This winter, I modeled for new accessories company, Dual Citizen. I can’t wait to share more with you about founder Ola Abayomi’s in my upcoming post, but in the meantime, I thought I’d share a super interesting fact I learned from Ola about African prints. I’m a big fan of prints and definitely cringe when I see one of my favorite brands, Stella Jean, lumped into a “tribal” trend story. But did you know that the term “African prints” isn’t that much better of a term to use? Well of course, considering Africa is an entire continent consisting of a vast array of cultures. But labeling these prints as African at all is historically inaccurate. Read below and get ready for Ola to drop some knowledge on you.
* For original post on Dual Citizen’s website, click here.
THE REAL STORY BEHIND “AFRICAN” PRINTS
by OLA ABAYOMI for Dual Citizen
We understand the sentiment of “never say ‘never'” however there is one phrase you will never see or hear in Dual Citizen land and that is “African Print.” Mainstream & fashion media refer to the often brightly colored fabric as “African Print” or even more cringeworthy, “tribal” but these descriptors ignore the intricate, crossbred cultural background. We much prefer to call the fabric by its name, Ankara or Wax prints.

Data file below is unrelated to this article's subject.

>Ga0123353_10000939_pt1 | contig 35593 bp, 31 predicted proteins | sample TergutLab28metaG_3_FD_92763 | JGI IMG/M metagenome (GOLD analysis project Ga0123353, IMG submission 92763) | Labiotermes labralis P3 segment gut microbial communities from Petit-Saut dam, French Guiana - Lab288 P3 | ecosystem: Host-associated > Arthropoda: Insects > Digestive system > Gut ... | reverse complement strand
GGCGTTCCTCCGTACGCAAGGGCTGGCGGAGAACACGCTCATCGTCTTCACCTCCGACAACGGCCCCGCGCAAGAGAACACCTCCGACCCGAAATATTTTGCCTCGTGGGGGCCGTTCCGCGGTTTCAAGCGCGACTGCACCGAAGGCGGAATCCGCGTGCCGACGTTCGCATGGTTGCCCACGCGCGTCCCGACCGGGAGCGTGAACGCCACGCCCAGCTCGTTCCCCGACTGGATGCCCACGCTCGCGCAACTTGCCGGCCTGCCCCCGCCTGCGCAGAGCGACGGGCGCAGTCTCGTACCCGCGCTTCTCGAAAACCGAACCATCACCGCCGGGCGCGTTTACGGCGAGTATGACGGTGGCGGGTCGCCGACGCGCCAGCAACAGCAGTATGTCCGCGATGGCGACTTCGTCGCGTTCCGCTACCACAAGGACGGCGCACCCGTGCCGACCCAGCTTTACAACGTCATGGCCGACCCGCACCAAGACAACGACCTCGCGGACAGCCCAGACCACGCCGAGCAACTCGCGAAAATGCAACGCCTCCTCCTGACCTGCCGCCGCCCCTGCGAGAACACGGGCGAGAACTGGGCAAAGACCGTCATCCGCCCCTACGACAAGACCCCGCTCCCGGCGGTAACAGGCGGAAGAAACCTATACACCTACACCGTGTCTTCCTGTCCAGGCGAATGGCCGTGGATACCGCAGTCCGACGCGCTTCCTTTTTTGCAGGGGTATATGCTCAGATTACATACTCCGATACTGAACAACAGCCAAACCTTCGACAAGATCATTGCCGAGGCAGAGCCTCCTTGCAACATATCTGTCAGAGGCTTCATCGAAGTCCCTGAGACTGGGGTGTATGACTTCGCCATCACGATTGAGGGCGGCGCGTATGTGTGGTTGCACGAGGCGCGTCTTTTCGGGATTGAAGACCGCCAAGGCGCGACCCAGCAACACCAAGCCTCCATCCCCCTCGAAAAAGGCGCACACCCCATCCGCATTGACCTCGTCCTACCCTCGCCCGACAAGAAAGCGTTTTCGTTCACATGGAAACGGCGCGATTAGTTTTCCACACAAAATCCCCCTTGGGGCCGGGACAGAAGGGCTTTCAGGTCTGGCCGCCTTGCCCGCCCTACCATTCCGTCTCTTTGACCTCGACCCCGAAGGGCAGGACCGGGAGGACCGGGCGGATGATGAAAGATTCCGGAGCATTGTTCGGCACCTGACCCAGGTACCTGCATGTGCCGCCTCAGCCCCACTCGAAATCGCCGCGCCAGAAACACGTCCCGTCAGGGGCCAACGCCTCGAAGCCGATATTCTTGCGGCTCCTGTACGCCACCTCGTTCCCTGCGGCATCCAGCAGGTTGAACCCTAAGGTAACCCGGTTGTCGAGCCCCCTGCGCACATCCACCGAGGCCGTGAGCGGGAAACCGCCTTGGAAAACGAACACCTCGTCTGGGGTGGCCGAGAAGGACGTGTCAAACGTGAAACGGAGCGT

Even though Wax prints or Ankara fabrics gained significant popularity initially in West Africa, they actually originated from outside the region. The beginnings can be traced back to the Dutch East Indies (now Indonesia) where locals used the technique of wax-resist dying to create a pattern, hence the name Wax prints. There are a few theories on how the textiles ended up in West Africa but it’s where demand was strong and thus became known as “African.” However, when we refer to these fabrics as African, there’s a large part of the story missing.
Since then the print has been become a staple and important piece to the textile and fashion industries in West Africa and beyond. At once only used for outfits for special occasions, Ankara evolved to be used in everything from earrings to shoes to handbags. We’ve seen traces and influences of Ankara fabric in the works of designers like Michael Kors, Stella Jean and on celebrities like Gwen Stefani and Rihanna. We love the story of Ankara fabric because it represents a merge of cultures and influences – just like Dual Citizen.